Quest for the Optimal DAW Display

Apr 1, 2008 12:00 PM, By Eddie Ciletti



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Most of my geek-related purchases are made online. But choosing a computer monitor is a bit different than buying a hard drive — I want to see it, compare it and, should something not work out, easily return it. These days, with an array of inputs and internal DSP format-conversion possibilities, finding the best monitor for your DAW is not so easy.

After first checking options and specs online, I went to a local Best Buy, made the comparisons and left with an LG Flatron L226WTQ-SF, a 22-inch, widescreen LCD for less than $300.


When shopping for a monitor, there's a good chance that the display panel came from an original equipment manufacturer (OEM) and that another company created the I/O, signal processing and aesthetic “wrapping” around it. The Zenith Corporation that built my dad's portable tube radio wasn't likely to be the same one that manufactured my first flat-panel TV.

With so many new and unfamiliar brand names, it's hard to know whether a brand and a manufacturer are one in the same. Manufacturer reinvention happens a lot, phone companies being the most obvious example. A change in direction, new technology or being purchased by another company can lead to a more fitting name change.

After spotting the identical version of my Zenith plasma TV branded as an LG MU-42PZ90V, my relationship (and curiosity) with LG began. In researching this article, I learned that LG is the Korean manufacturer formerly known as Goldstar, and it had purchased Zenith in 1999. LG also has a partnership with Netherlands-based Philips. LG-Philips produces the Apple Cinema LCD Panel and the Dell Ultrasharp 2005FPW.


Specifications help to quantify and translate what we see and hear. My transition to the LG L226 LCD was quite a bump up from a 7-year-old CRT. With its 3,000:1 contrast ratio, 2ms response time and 1,680×1,050 resolution, I was amazed at how small things could be made and still retain their clarity — not a strong suit for a CRT, but a piece of cake for the L226. In fact, I learned about something called native resolution — the target you want to hit to get the most out of any digital monitor, whether LCD, plasma or DLP (Digital Light Processing).

For all monitor types, resolution is primarily determined by the size of whatever technology creates the image — the smaller the better. For the old-familiar CRT, high voltage accelerates an electron beam so that it strikes a phosphor-coated screen with such force as to make it light up. Early on in display technology, a monochrome CRT could easily deliver higher resolution than its color counterpart because only a single beam made the dot, the analog equivalent of a pixel. A perfect example is the 5-inch green CRT that was used in the SSL 4000 Series consoles, which was capable of very fine text. Dot size is controlled by an electronic focus “mechanism,” along with the monitor's condition — it is a vacuum tube, after all.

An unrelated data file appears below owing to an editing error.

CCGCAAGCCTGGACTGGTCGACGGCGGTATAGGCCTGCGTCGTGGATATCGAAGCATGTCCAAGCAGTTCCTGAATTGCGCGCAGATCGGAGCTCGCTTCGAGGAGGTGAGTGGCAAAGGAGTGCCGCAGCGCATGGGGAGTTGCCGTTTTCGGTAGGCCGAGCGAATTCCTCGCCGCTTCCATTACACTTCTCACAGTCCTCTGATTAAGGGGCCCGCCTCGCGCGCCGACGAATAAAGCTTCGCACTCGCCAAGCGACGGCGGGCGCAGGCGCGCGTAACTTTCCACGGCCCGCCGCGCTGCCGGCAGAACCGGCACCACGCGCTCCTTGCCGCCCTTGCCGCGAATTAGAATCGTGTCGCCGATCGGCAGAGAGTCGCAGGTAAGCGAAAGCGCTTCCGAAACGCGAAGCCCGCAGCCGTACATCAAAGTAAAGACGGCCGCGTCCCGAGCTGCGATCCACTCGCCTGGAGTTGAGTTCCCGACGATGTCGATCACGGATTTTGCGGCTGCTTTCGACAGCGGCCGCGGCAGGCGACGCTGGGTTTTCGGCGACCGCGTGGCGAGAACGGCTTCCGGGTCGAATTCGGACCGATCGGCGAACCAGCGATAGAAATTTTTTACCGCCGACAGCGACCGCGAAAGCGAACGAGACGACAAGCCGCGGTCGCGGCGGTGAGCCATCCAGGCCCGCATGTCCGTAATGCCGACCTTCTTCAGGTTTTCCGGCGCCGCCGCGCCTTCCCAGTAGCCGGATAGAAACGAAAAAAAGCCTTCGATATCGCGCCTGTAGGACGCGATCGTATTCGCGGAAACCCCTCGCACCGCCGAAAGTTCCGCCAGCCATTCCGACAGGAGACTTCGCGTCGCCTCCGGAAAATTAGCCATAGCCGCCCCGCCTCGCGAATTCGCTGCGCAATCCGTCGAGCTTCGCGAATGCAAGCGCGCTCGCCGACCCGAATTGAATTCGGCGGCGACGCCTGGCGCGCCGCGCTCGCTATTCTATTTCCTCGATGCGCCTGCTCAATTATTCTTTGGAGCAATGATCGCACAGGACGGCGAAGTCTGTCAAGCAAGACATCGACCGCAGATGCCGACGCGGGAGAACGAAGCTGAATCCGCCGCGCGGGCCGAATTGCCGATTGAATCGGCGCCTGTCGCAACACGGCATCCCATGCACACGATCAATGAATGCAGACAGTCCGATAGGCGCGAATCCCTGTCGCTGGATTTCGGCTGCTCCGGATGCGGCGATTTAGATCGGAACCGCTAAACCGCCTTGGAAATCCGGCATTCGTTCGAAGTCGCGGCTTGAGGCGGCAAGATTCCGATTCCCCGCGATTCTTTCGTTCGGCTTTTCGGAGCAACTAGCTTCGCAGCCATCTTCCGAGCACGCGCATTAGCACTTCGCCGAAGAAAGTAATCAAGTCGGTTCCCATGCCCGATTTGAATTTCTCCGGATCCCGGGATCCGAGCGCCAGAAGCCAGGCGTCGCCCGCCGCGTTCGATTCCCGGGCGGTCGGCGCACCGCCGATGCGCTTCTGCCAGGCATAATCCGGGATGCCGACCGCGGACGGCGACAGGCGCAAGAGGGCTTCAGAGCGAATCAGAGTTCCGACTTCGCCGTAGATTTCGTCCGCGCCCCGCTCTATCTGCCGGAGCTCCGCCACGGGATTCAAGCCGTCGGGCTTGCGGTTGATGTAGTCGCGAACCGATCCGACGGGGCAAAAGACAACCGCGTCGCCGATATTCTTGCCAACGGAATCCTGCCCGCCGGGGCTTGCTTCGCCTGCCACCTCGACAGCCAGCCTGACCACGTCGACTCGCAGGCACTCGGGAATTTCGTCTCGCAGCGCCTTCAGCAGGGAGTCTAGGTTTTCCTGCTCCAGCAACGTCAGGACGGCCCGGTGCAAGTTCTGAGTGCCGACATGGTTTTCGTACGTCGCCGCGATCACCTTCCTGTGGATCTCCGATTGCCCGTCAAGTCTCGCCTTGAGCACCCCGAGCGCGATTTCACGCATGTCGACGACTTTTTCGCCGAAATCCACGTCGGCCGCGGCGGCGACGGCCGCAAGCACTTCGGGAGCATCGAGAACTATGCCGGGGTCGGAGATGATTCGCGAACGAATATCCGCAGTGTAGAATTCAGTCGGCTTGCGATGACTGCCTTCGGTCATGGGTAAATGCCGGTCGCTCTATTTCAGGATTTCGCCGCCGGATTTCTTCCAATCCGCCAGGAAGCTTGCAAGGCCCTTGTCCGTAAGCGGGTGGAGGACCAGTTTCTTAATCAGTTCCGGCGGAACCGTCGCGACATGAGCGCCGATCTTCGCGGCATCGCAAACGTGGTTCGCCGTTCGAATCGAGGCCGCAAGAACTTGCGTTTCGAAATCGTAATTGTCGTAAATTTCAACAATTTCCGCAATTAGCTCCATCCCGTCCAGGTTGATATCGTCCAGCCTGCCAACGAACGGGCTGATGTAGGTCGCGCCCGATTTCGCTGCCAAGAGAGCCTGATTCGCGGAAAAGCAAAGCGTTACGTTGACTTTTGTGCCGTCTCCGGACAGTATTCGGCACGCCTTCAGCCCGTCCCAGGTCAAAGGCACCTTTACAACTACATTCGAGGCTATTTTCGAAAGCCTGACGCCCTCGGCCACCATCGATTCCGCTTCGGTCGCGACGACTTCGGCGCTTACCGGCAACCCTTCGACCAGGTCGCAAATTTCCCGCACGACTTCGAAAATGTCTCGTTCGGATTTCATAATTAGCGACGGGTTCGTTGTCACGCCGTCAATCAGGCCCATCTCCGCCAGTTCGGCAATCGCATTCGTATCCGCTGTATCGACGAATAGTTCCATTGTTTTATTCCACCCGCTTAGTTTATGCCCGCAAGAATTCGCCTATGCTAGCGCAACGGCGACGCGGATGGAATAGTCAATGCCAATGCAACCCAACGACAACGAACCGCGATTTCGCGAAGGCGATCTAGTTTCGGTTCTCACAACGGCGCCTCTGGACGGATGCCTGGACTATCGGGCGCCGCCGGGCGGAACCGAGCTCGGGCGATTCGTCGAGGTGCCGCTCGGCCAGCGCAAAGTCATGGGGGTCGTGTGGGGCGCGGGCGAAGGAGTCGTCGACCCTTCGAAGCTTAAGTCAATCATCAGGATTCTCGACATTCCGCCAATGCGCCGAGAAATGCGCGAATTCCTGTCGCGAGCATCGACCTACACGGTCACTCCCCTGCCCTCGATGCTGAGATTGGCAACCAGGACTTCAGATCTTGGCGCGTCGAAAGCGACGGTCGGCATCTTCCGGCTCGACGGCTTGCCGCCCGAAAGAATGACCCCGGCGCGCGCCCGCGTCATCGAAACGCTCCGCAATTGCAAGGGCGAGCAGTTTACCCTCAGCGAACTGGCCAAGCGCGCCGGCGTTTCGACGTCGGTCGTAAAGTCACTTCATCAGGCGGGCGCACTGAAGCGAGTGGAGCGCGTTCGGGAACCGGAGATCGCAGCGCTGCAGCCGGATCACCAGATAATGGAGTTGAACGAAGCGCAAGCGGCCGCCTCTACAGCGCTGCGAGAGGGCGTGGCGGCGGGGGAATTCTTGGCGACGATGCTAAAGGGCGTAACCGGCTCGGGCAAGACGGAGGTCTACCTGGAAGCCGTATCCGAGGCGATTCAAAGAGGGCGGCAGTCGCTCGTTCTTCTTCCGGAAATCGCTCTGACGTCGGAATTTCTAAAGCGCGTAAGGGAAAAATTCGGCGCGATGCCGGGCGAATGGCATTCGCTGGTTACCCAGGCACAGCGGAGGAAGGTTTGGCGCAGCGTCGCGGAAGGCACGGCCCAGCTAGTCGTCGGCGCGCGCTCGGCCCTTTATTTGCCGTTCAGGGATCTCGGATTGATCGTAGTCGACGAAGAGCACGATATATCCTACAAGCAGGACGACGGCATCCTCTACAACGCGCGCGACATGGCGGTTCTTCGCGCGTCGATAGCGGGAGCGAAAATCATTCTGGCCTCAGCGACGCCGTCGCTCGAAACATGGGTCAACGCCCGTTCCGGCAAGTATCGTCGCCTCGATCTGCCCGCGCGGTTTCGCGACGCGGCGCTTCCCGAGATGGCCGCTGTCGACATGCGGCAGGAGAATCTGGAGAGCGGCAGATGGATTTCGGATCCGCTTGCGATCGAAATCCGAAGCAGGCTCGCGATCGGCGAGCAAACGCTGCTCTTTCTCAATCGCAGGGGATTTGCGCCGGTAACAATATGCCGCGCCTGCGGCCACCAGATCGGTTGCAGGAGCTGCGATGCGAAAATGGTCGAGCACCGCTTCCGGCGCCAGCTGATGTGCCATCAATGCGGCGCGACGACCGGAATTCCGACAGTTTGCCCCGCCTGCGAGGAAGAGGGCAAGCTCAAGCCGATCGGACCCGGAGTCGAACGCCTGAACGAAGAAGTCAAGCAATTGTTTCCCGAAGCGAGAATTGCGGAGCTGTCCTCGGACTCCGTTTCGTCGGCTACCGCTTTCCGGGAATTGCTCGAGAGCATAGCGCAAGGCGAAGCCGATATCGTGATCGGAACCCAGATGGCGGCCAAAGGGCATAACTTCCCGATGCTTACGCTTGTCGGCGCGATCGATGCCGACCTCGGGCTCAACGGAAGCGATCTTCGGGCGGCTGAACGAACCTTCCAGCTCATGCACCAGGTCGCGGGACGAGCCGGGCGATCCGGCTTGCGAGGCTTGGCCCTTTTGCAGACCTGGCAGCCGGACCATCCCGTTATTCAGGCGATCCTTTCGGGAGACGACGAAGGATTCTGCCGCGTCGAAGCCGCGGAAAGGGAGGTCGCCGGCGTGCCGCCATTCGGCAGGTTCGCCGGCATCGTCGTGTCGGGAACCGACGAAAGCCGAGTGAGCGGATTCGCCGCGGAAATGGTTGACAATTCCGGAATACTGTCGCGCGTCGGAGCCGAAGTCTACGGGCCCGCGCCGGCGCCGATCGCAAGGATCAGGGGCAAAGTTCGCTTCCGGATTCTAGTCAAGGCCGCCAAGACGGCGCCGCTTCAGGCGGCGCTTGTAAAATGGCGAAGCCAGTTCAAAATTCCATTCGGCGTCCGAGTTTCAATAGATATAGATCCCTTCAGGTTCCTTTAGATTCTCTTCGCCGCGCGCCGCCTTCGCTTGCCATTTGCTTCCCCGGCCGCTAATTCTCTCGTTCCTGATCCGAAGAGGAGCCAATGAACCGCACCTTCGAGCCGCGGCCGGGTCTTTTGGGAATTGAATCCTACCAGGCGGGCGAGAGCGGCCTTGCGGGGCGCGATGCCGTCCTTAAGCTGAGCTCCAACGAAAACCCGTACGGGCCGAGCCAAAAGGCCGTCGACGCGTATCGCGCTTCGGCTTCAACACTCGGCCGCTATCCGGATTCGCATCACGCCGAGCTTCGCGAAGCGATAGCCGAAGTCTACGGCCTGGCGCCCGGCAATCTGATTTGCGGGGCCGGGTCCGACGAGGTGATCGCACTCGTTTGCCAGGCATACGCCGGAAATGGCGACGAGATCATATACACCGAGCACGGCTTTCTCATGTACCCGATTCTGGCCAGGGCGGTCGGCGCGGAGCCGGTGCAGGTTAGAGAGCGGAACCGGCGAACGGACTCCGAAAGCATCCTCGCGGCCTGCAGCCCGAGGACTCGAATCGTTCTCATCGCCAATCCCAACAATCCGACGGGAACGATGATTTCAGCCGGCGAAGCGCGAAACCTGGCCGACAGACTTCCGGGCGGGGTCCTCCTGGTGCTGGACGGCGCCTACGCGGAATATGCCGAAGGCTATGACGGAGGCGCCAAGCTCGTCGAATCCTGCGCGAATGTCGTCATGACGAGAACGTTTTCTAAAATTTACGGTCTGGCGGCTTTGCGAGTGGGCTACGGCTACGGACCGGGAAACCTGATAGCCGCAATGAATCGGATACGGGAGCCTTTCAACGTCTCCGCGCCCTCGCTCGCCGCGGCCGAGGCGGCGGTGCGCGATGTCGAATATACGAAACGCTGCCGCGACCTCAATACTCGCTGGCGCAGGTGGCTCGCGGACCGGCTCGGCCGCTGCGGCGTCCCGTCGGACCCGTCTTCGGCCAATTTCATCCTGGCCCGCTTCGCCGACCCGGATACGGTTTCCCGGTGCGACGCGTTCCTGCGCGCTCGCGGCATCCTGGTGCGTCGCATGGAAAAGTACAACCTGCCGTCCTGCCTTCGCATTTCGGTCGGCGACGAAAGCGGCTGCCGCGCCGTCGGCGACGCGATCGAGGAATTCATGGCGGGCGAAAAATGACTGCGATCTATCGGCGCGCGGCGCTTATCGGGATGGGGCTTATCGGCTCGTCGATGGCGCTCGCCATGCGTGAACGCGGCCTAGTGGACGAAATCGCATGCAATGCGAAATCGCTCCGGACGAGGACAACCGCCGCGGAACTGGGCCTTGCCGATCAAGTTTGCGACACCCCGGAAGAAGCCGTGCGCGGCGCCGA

A color CRT complicates the matter by a factor of three: A trio of red, green and blue phosphors combine to make a white dot; the size of that trio determines the resolution (dot pitch). Not only are there now three electron beams, but each must strike only its respective color (known as “convergence”). Smaller dot pitches increase the convergence challenge, which requires several internal adjustments to achieve the same performance from center-screen to all extremities. Again, age brings variables in focus and tube-life.


Conversely, all of the “solid-state” display technologies are based on an X/Y matrix of columns and rows, eliminating the need for focus — yeah! — the exception being any projector that relies on a standard optical-focus mechanism. For CRT, LCD and PDP (Plasma Display Panel), you can think of each white dot as a pixel, the three colors that combine to white as subpixels.

LCD screens are used in laptops because they are remarkably energy-efficient: LCD = TFT (Thin-Film Transistor) = active matrix. No transistor equals a passive matrix. The light source behind most screens is either a cold cathode fluorescent light or the same Electro-Luminescent Panel (ELP) technology that first made the LA-2 and LA-3 opto-limiters possible back in the '60s and '70s.

Contrast ratio is the relationship between the brightest white and the blackest black. Bigger ratios are better: Too bright might yield a better contrast ratio, but tends to be hard to view at close range (but great at a distance). LCDs are “black challenged,” but improvements are always being made.

The brightness (luminance) spec for the LG L226 LCD is 300 cd/m2, a (metric) light-density measurement where one candela per square meter = one lux, and 10.76 lux = one foot-candle. This was substantially brighter than my older, tired CRT, but almost bright enough to give me a tan. By comparison, the older plasma display is capable of 1,000 lux but has a lower contrast ratio (1,200:1). New plasmas have a 10,000:1 contrast ratio. Sunlight is in the 50,000-lux ballpark, while indoor lighting ranges from 100 to 1,000 lux. Bright is good when working in a high-ambient light environment.

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